By Chijioke Ohuocha
LAGOS (Reuters) - Nigeria's central bank will resist pressure to devalue the naira since it retains ample funds to defend the currency, a spokesman said on Tuesday, and its governor is expected to stay the course until his term is up in 10 months.
Nigeria's naira has fallen in recent months, trading outside the central bank's target band of 150-160 naira to the U.S. dollar since June, initially due to foreign investors booking profits on their naira assets, and on importers buying dollars.
Central bank spokesman Ugochukwu Okoroafor said by telephone that the institution remained committed to the band.
"We have the resources to meet demand. We are still determined to keep within that band," he said on Monday.
But a similar naira weakness, partly caused by excessive spending prior to 2011 national elections, forced the central bank to lower the target band from 145-155 naira to the dollar in November that year, after months of struggling to prop it up.
Pressure on the currency of Africa's second biggest economy will worsen next year as elections loom again in 2015 - traditionally at a time when government expenditure becomes very loose, pumping excess liquidity into the banking system.
The unit has hovered around the 162-163 level in recent months, on strong demand for dollars. It touched a 20-month low of 163.70 naira to the dollar last week.
It closed at 163.10 naira to the dollar on Monday, after it became clear the central bank would not intervene again to prop it up. By 0910 GMT on Tuesday it had rebounded to 162.90.
"We believe that the probability of (moving the trading band) is slim in the coming months," said Gaimin Nonyane, an economist at Ecobank, adding that the bank had ample funds.
"Such a move would ... increase inflationary pressures. Given the central bank's commitment to promoting price ... stability, we think the current rate ... will be maintained."
Central bank governor Lamido Sanusi has repeatedly warned that excessive election spending poses an inflation risk that he is ready to counter with tight monetary policy.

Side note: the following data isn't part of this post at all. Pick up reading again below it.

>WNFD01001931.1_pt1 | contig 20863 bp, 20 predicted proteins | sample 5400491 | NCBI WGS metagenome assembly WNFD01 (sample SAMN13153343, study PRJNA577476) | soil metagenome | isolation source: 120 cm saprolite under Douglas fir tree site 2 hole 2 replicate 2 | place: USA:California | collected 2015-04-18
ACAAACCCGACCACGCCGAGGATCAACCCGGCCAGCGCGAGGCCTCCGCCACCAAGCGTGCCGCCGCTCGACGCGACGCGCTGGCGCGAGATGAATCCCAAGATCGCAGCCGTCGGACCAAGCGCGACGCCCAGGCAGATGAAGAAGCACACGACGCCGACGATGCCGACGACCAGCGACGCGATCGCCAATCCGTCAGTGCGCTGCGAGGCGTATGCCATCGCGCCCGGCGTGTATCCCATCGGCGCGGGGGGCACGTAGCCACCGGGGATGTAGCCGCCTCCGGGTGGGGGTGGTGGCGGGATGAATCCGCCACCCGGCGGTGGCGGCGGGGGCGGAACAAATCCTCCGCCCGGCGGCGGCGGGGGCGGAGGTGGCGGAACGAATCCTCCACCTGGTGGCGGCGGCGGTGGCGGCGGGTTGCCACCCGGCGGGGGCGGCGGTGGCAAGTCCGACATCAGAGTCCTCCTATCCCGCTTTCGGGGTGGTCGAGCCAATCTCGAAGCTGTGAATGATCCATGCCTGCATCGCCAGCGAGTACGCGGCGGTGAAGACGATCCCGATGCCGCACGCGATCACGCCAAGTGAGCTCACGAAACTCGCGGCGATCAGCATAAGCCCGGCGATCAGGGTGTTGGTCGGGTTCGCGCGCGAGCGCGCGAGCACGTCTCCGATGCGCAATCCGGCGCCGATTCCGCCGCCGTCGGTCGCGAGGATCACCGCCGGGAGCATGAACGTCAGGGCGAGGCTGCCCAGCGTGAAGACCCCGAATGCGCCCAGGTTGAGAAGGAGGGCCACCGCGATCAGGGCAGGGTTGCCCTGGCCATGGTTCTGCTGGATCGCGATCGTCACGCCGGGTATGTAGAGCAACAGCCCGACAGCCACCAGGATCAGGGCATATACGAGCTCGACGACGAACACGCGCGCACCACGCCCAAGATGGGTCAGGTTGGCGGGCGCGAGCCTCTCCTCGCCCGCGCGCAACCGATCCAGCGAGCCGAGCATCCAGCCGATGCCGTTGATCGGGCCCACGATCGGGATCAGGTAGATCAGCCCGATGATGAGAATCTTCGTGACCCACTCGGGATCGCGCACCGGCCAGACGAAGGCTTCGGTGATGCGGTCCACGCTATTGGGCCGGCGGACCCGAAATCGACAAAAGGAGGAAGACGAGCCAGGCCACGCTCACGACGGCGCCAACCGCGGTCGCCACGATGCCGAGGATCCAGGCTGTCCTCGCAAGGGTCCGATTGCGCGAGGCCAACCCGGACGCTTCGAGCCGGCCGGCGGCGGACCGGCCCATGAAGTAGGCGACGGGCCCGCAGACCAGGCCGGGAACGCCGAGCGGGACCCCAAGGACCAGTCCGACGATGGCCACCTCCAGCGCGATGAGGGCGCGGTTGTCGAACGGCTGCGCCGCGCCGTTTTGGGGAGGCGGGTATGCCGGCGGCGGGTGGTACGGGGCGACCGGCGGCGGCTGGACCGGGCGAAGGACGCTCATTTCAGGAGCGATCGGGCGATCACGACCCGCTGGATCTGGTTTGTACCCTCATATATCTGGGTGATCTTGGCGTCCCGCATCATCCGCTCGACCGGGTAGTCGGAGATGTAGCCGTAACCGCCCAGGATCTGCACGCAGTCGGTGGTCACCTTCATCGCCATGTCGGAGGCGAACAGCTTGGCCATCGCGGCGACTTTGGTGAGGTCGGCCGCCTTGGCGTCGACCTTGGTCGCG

Analysts expect Sanusi will stick to that path until his planned departure next July when his five-year term expires.
RISKS OF DEVALUING
"The central bank will continue to defend exchange rate stability ... as long as governor Sanusi remains in charge," said Standard Bank's Samir Gadio.
Sanusi has spent billions of dollars of foreign reserves over the past months in keeping the naira, which has lost 4.6 percent since the year, within its target corridor.
But Nigerian foreign exchange reserves stood at $46.85 billion by August 29, down only 0.23 percent month-on-month from July, so they are not being rapidly depleted.
"Nothing about the central bank's recent guidance or behaviour suggests that is about to allow a devaluation of the naira," said Alan Cameron, economist at CSL Stockbrokers.
The bank tightened liquidity significantly in July, slapping a 50 percent reserve requirement on public sector deposits, up from 12 percent previously. That sucked $1 trillion naira out of the banking system and although the effect on the naira was shortlived, it showed the lengths to which the bank will go.
Another factor, said Charles Robertson, economist at Renaissance Capital, was that pressure on emerging market currencies generally could subside in the coming weeks, so the naira may start to recover all by itself.